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Spying on scallops with underwater microphones

Scallops are noisy mollusks; when closing, their valves emit a characteristic sound the study of which can provide useful informations on the behavior of the animals and their reaction to changing environmental conditions.



As most bivalve molluscs, scallops record environmental variations in their shells, thereby providing valuable information on past climates. Understanding the effects of the environment on their physiology is therefore an essential step to interpret the natural archives contained in their shells. The underlying physiological and biochemical processes are highly complex, and their study could be complemented by that of their behaviour, which is a visible manifestation of the way scallops react to the fluctuations of their environment.

The recent advances in passive underwater acoustics (i.e. recording of sounds by immerged hydrophones) opened original perspectives in this field, as scallops are one of the natural sound sources in the marine environment. It is known to have a whole range of behaviours; the most usual and one of the noisiest of them is "coughing", a rapid closing of the valves associated with the expulsion of water, faeces and other substances from the mantle cavity. This activity is related to environmental changes involving temperature, light, suspended matter, food, toxins, etc.

Listen to the "scallop's song"

This study explores the potential interest of acoustic recordings of sounds produced by the movements of scallop valves. Three complementary experiments were conducted:
- to confirm the link between sound production and shell movement, a scallop was placed in a laboratory tank and fitted with a device measuring and recording the opening and closing movements of its valves; a hydrophone was immerged in the tank during the whole experiment
- to identify key features in the scallop valve sounds in order to be able to distinguish them from the other ambient noises, sixteen scallops were kept in a tank under semi-natural conditions (natural substrate, continuous fresh seawater input, density of individuals); their sound production was recorded by a hydrophone located at the centre of the tank
- to test whether these sounds are detectable at ambient noise levels typical for scallop habitats, the ambient noise was recorded in the field, in the Bay of Brest (where scallop density is high and shipping traffic noisy) and in the Natural Marine Park of Iroise (where scallop density and anthropogenic noise level are lower).


The design of the second experiment


During the one-hour recording of the first experiment, twenty "coughing" behaviours were observed; the perfect correspondence between movement and sound production confirms their cause-to effect relation.

Sounds produced by scallops are broadband signals (3 to 48 kHz) of short duration (0.35 s in average), with a rapid onset followed by a relatively slow decay. They begin with a ‘crack’, likely attributed to the friction between the two valves. The subsequent more continuous part of the sound is probably created by the turbulence of the water flow when the scallop quickly closes its valves. These sounds are perceived by the human ear as short cracks; only a part of them (up to 20 kHz) is audible, the rest being ultrasounds.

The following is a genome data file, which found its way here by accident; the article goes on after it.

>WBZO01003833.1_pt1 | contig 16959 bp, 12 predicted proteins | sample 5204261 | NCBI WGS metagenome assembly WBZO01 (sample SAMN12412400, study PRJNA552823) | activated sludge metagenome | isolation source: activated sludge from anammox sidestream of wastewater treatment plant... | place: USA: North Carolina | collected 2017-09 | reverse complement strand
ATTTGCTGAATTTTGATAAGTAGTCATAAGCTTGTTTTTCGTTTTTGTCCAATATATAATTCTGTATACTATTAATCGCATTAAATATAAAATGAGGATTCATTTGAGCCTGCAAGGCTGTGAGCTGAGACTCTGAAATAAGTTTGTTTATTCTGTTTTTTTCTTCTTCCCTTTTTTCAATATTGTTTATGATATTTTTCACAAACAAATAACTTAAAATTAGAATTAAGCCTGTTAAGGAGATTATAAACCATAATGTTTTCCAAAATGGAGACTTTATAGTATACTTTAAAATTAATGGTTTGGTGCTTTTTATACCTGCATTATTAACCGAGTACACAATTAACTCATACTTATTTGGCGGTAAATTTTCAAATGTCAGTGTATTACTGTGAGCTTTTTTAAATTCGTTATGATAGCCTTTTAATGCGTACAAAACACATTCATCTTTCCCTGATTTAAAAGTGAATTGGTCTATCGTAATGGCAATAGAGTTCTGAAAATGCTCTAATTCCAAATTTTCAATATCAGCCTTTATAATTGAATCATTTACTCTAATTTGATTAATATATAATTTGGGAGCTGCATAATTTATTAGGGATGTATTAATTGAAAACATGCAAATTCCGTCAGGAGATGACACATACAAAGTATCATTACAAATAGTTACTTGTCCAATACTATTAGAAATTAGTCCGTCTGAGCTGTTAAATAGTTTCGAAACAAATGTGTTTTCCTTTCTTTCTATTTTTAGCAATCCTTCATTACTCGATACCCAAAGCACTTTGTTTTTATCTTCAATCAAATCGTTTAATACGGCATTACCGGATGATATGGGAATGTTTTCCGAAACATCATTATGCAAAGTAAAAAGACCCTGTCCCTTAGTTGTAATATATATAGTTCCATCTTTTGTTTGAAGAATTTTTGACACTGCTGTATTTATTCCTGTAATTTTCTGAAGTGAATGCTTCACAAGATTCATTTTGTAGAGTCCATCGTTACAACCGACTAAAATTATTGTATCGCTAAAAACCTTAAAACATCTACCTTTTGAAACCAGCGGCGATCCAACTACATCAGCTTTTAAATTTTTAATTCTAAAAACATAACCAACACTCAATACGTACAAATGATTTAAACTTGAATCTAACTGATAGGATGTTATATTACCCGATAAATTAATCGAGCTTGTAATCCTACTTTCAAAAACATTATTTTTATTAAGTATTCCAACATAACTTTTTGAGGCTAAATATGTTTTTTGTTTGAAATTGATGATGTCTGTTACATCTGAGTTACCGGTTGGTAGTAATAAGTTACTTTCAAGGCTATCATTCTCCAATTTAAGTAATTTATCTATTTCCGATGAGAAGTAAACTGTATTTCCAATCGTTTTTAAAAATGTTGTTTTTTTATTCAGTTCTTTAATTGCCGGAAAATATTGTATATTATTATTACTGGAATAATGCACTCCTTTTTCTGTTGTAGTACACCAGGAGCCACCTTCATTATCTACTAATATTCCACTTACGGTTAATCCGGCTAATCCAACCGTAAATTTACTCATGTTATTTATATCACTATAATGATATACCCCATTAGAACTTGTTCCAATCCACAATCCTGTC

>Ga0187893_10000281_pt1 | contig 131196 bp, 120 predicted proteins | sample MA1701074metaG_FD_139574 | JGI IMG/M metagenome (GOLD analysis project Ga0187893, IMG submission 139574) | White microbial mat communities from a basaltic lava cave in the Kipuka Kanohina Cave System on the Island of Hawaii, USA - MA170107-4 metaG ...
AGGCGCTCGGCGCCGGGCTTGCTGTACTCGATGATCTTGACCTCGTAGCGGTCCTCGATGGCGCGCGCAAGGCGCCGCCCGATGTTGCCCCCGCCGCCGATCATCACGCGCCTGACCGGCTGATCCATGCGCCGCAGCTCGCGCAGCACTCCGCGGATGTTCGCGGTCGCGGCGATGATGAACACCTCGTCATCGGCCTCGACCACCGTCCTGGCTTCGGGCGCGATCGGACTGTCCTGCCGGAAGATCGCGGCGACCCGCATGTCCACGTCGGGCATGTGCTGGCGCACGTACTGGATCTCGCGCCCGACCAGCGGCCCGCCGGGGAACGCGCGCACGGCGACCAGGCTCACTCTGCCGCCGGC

Intensity of a scallop sound

Frequencie emitted by the same noise as above
(higher intensities are shown by the darker areas)

Is scallop sound audible in the natural sound ambiance of its submarine environment? According to its location (laboratory, Bay of Brest, Iroise Sea) the distribution of ambient noise level is quite different, but in most cases scallops are noisier than their environment. Comparing these levels allows the estimation of the maximum distance at which scallop sounds can be detected: this range is close to 20 m in lab conditions but only around 1 to 2 m in the field. It is thus possible to estimate the size of the patch that could be monitored with passive acoustics in different ambient noise environments. In the conditions of field experiments, this area is in the range 3-25 m².


Distribution of ambiant noise according to its intensity in various environments

This study is the first one to use passive acoustic techniques to explore the behaviour of scallops. As opposed to traditional methods, they have the potential to be a powerful, non-intrusive way of long-term monitoring of a pectinid species with high ecological and economical value. This approach could help establishing the link between the records on the shell and the variations of the environment. Furthermore, the detection of changes in the natural variability of such behaviours may serve as an early warning system of human health hazards in the environment, such as the presence of toxic algae, involving important economical implications for e.g. scallop fisheries.


The paper

L. Di Iorio, C. Gervaise, V. Jaud, A. A. Robson, L. Chauvaud, 2012. Hydrophone detects cracking sounds: Non-intrusive monitoring of bivalve movement. Journal of Experimental Marine Biology and Ecology 432–433 : 9–16.
See the first page

The authors

This work is the result of the collaboration of scientists from Lemar laboratory of IUEM, ENSTA-Bretagne (Brest), the laboratory Grenoble Images Parole Signal Automatique (GIPSA) and Ardtoe Marine Laboratory (Great Britain)

The journal

Journal of Experimental Marine Biology and Ecology is an Elsevier journal which publishes papers on biochemistry, physiology, behaviour, and genetics of marine plants and animals in relation to their ecology; all levels of biological organization are considered, including studies of ecosystems and ecological modelling.



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